4.3. Sampling Procedure

Four For the twelve species, three plants per species with the same approximate size during the full bloom stage of the plant’s growth cycle in the spring of 2018 were selected and measured for length, width, and height. Plant cover was estimated using the supervised method in VegMeasure software (Corvallis, OR, USA). Straight-down images were taken using a Nikon Coolpix 130 digital camera (Nikon, Tokyo, Japan) with 28–140 mm zoom lens mounted to a Bogen Manfrotto 676B Monopod (Manfrotto, Cassola, Italy). Photos were taken from 1.35 m above the ground for individual plants. The dimensions of each JPG image were 4608 × 3456 pixels. A supervised classification of plant vegetative cover and soil surface was set up for images and then processed using VegMeasure software to generate processed images and summary Excel files that expressed the values (%) of the vegetative cover and soil surface in each picture [93].
Afterward, three plants of each species were sampled and pruned to one-third of the plant height above ground and separated into grazable materials (leaves plus stems less than 10 mm in diameter) and woody parts. The grazable materials were oven-dried at 60 °C for 48 h to determine dry matter concentrations for each plant.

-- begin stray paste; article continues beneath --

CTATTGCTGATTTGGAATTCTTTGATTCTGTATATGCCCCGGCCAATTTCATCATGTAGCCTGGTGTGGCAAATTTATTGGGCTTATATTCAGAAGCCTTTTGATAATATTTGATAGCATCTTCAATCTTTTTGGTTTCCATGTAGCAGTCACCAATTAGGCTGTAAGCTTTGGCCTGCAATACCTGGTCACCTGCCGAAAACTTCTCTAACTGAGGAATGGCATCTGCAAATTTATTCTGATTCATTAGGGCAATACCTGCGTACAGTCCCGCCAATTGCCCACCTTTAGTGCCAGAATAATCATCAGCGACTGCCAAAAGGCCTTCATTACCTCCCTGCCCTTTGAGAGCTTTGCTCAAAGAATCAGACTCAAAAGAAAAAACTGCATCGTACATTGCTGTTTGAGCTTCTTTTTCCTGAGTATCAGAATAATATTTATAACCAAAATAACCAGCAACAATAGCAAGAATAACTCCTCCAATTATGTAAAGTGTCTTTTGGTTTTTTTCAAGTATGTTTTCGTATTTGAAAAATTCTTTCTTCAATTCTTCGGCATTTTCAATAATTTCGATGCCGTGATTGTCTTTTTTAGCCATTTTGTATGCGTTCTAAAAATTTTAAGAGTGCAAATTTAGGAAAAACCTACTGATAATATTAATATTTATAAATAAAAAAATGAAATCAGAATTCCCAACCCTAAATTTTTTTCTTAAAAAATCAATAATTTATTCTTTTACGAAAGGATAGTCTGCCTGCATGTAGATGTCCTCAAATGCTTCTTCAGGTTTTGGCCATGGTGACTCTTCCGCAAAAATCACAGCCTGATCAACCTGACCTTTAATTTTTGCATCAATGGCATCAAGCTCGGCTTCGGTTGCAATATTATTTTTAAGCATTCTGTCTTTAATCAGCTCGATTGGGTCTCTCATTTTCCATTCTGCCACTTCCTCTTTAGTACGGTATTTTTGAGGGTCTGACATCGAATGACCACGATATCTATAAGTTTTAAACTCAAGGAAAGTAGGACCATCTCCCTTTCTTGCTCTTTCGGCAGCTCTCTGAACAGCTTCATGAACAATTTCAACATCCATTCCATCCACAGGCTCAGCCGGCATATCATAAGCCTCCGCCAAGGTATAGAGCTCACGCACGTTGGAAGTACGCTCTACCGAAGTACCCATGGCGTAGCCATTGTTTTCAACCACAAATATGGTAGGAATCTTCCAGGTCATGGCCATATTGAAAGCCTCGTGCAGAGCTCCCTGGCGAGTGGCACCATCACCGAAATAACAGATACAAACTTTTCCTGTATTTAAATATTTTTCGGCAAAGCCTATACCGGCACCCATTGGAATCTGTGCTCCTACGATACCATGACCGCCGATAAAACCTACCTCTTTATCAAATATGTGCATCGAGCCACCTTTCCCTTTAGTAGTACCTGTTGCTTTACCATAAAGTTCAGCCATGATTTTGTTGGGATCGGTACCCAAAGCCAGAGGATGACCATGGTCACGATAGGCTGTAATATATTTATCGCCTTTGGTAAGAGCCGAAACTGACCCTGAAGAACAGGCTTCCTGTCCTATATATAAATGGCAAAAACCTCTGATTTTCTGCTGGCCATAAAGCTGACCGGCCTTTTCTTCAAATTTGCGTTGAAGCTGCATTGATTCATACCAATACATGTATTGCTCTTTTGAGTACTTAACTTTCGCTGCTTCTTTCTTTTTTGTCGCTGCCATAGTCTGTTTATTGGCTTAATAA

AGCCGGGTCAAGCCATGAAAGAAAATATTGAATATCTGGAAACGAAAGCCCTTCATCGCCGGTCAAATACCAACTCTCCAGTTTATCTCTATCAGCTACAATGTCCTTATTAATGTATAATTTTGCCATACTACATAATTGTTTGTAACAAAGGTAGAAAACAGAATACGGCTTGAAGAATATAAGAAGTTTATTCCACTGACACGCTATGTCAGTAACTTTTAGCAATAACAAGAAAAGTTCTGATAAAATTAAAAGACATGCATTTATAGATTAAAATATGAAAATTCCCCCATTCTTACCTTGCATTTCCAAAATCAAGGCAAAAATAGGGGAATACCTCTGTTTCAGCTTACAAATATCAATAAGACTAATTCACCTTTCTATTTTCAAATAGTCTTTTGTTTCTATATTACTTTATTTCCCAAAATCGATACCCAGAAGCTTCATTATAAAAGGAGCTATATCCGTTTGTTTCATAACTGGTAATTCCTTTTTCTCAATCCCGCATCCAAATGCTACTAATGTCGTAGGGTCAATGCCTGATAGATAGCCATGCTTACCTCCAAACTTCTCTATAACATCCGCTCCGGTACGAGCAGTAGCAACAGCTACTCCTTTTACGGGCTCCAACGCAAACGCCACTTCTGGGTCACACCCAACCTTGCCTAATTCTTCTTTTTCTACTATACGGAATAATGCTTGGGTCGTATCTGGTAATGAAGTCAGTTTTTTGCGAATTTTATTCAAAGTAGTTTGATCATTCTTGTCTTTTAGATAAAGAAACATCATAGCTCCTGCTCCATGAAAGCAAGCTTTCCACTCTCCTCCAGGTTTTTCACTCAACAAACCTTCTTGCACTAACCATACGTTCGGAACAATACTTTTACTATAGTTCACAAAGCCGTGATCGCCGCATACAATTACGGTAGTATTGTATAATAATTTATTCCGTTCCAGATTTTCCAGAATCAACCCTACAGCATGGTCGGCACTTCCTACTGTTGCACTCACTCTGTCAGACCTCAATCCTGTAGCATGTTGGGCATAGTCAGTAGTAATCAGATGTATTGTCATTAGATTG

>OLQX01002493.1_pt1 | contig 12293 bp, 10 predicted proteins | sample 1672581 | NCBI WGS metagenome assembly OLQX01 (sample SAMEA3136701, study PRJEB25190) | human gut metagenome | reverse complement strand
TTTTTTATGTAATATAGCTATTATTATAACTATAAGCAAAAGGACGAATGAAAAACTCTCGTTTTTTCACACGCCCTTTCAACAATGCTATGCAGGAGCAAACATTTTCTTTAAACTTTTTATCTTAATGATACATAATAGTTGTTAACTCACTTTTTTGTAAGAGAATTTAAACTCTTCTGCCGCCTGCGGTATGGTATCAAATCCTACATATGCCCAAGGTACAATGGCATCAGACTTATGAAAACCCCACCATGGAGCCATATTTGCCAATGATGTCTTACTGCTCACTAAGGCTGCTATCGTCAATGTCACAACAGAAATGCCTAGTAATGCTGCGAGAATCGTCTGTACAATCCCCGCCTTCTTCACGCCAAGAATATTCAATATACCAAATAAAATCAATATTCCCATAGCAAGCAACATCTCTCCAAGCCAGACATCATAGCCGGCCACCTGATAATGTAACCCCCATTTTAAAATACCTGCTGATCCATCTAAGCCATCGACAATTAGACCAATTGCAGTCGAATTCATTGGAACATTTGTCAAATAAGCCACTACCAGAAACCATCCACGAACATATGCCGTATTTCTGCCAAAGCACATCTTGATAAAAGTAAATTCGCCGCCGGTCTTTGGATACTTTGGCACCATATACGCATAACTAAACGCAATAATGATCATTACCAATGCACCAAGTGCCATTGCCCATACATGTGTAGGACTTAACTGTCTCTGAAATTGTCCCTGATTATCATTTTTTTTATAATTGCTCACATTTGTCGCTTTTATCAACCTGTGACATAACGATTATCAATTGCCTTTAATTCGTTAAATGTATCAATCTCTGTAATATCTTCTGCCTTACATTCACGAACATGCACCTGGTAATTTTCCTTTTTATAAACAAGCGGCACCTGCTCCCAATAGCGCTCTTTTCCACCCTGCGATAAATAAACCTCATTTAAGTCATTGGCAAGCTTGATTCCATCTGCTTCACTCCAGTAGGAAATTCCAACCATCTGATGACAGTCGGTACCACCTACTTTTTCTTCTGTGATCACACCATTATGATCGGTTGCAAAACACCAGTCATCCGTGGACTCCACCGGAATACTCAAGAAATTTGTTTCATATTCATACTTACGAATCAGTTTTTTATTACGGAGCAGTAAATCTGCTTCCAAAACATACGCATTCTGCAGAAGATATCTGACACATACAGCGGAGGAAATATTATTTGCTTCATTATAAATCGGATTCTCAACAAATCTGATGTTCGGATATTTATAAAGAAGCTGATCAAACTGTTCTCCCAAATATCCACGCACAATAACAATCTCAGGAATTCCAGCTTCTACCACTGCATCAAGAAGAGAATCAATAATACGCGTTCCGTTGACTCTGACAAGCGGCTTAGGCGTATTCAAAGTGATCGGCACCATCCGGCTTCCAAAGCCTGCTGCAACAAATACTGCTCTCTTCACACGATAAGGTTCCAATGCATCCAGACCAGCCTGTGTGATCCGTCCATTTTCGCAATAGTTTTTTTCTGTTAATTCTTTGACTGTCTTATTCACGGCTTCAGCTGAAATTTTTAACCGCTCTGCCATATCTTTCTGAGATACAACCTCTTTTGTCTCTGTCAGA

4.4. Proximate Analysis

Plant samples were ground in a Thomas Model 4 Wiley mill and passed through a 1 mm sieve prior to analyses. Ash concentration was determined by burning the samples at 550 °C, and CP was determined using the Kjeldahl method. The aNDFom, ADFom, and acid detergent lignin (ADL) concentrations were determined by the sodium sulphite and alpha amylase procedure [94] and expressed exclusive of residual ash.
In vitro organic matter digestibility (IVOMD) was determined in the laboratory using the two-step procedure described by Tilley and Terry [95].
Metabolizable energy (ME) was estimated using the Menke et al. [96] equation:
ME (MJ/kg DM) = 2.2 + 0.136 G24 + 0.057 CP
where: CP = crude Protein, G24 = gas production value (mL/200 mg) at 24 h.
Relative feed value (RFV) is an index used to estimate the quality of forages compared with reference feeds, i.e., alfalfa at full bloom, which is equal to 100 [97,98]. In addition to forage crops, this index has been used to estimate the quality of various and rangelands species [99,100,101]. The RFV was calculated according to Stalling [102] using the following equation:
RFV = (DMD × DMI)/1.29
where: DMD = dry matter digestibility, DMI = dry matter intake, 1.29 = the expected digestible dry matter intake as % of body weight; DMI = 120/(% aNDFom)
DMD was estimated using the formula developed by Oddy et al. [103]:
DMD% = 83.58 − 0.824 ADFom% + 2.626 N%
Iron (Fe), zinc (Zn), copper (Cu), manganese (Mn), sodium (Na), calcium (Ca), and magnesium (Mg) concentrations were determined by PinAAcle 900TAtomic Absorption Spectrometer (AAS).

4.5. Statistical Analysis

An analysis of variance was performed using the general linear model procedure of SAS (1990, SAS Institute Inc., Cary, NC, USA) to determine the differences between the nutritive values and the productive parameters. The following equation was used:
Yit = μ + τi + εit